- “Health Disparities.” Robert Wood Johnson Foundation, 4 Nov. 2020, https://www.rwjf.org/en/our-focus-areas/topics/health-disparities.html
Frequently Asked Questions
Monitoring health status to identify and solve community health problems is a foundational public health service. Data and research serve as the foundation for public health action to improve the health of people and communities.
To access data at the population level, we rely on public health surveillance, which is the ongoing, systematic collection, analysis, and interpretation of health-related data. This information collected by more than 3,000 federal, state, and local agency partners, and many of these data systems are included on our webpage. The data are used to plan, implement, and evaluate public health programs and policies.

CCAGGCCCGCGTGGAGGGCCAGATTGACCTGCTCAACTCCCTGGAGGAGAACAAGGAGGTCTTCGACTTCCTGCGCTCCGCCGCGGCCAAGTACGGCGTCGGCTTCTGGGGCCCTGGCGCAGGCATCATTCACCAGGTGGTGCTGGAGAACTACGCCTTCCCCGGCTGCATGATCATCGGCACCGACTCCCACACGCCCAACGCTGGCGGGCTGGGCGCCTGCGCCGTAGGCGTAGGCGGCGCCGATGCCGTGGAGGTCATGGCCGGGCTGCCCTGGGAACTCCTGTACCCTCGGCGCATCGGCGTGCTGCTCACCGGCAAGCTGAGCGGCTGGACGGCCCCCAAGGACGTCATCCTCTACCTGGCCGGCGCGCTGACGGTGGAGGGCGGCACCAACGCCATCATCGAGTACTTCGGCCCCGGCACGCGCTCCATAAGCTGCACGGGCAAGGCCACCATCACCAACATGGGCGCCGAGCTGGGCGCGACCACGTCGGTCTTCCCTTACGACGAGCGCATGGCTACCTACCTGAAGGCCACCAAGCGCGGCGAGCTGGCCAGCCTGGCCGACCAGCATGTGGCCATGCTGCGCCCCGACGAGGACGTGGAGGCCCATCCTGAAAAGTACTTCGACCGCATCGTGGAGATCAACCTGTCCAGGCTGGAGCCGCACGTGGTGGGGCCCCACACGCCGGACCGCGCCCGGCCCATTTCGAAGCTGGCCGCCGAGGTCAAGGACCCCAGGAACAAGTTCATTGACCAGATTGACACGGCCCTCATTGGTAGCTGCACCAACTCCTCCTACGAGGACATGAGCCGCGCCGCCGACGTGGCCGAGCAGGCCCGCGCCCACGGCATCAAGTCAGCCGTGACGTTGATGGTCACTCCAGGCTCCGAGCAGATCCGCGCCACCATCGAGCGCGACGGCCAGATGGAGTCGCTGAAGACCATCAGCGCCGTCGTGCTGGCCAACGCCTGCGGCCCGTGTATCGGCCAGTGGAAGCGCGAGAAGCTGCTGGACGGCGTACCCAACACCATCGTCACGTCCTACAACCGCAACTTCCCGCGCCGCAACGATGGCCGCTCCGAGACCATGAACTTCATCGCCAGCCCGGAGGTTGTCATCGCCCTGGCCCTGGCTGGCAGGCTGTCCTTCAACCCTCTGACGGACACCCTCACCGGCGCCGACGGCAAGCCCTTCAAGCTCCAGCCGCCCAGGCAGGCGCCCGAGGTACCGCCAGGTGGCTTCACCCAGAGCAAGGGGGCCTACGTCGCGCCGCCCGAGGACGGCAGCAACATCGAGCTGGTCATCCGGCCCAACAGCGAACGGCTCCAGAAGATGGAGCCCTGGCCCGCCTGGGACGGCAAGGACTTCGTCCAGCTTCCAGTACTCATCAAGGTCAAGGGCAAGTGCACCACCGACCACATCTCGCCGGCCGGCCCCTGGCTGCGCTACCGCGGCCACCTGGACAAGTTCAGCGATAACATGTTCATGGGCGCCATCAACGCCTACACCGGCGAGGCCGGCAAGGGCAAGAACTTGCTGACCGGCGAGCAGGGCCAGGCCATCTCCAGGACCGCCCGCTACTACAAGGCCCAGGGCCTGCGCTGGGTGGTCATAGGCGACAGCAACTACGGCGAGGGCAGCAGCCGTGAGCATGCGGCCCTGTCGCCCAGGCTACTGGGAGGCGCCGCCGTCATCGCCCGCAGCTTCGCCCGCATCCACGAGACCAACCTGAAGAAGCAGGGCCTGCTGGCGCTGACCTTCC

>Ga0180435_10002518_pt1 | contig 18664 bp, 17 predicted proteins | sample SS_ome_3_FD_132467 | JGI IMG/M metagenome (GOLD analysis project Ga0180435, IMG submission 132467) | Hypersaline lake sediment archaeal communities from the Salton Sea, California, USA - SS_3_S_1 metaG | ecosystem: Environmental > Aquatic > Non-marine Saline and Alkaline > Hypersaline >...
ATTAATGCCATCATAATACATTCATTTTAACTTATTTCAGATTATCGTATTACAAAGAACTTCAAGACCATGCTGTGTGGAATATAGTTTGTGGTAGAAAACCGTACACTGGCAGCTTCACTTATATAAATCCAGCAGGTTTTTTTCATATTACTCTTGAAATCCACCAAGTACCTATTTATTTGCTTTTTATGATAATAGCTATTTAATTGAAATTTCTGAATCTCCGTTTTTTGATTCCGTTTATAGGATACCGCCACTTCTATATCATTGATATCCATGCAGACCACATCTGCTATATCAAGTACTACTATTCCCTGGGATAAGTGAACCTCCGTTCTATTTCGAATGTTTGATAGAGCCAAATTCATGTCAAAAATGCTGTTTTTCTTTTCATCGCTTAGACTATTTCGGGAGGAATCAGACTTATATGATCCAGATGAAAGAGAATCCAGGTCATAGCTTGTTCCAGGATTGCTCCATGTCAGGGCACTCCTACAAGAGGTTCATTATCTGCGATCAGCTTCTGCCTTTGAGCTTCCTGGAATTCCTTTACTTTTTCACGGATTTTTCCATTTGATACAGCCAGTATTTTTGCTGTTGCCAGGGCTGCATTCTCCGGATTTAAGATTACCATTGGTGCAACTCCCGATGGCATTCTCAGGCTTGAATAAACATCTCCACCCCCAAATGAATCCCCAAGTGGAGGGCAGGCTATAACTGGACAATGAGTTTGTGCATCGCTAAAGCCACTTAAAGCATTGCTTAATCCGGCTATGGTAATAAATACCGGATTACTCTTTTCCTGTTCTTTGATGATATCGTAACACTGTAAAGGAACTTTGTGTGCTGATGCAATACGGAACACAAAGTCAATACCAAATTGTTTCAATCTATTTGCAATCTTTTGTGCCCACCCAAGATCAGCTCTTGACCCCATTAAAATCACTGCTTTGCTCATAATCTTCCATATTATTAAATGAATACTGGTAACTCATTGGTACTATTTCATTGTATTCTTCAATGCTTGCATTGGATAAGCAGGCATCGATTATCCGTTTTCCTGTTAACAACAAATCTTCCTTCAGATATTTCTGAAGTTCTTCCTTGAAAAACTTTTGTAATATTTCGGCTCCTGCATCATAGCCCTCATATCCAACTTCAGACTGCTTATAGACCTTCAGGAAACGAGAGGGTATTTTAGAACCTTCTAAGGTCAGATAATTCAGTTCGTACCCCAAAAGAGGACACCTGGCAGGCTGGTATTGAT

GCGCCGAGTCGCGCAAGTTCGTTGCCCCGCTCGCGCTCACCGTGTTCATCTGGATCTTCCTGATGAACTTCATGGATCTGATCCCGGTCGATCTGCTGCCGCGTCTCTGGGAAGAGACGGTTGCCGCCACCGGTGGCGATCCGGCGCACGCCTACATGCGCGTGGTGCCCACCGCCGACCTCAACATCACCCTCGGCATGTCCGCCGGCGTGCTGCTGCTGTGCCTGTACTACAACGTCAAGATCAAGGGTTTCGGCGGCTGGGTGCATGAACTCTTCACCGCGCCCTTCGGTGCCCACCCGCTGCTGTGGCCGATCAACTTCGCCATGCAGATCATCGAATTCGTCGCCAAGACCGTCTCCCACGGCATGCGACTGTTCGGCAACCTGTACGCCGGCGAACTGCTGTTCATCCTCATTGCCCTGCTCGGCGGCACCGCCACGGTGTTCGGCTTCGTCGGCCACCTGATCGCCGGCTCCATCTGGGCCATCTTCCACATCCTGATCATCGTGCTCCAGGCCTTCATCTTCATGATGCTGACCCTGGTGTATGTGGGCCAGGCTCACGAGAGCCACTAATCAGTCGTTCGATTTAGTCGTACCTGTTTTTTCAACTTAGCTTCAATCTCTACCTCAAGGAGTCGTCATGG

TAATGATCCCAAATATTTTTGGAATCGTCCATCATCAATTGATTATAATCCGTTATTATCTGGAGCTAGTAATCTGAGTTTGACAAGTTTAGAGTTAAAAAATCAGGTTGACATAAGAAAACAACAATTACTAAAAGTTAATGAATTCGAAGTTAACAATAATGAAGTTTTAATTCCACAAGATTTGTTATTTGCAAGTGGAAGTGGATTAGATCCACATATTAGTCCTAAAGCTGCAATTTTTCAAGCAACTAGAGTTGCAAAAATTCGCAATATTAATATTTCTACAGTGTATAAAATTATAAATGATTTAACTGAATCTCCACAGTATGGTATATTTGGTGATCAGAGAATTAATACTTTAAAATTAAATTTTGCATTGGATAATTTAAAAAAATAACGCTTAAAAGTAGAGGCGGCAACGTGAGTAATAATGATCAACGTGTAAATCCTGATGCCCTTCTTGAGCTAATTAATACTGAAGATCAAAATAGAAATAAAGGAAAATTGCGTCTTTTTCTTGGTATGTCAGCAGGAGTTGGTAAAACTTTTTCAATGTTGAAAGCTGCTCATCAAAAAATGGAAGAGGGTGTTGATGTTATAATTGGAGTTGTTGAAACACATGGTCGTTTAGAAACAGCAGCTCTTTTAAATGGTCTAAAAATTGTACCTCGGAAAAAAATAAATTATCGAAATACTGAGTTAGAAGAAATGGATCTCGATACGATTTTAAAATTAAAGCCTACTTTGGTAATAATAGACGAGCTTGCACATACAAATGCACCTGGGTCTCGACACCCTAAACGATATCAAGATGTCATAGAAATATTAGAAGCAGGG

No single school district, agency or neighborhood association is responsible for the health and wellbeing of Clark County – we all are. We publish data hoping they spark important conversations about collective community priorities and our vision for Clark County. Our intention is that data serves as a call to action and that community efforts are driven by both data and by the experiences, observations, and deep collective wisdom from day-to-day life across Clark County.
When reporting data among smaller populations within Clark County, such as demographic or geographic sub-groups, there are not enough data points in a single year to either maintain confidentiality or produce statistically reliable estimates. Therefore, we combine multiple years of data to increase the data points available for specific sub-populations, allowing us to maintain confidentiality and produce reliable estimates.
The data sources utilized in public health undergo rigorous processing and quality assurance at the state and/or national levels, which can take up to two years after data collection is complete. In addition, some data are collected only every other year (such as Healthy Youth Survey) or less frequently. We make every effort to provide the most recent data available at the time of publishing.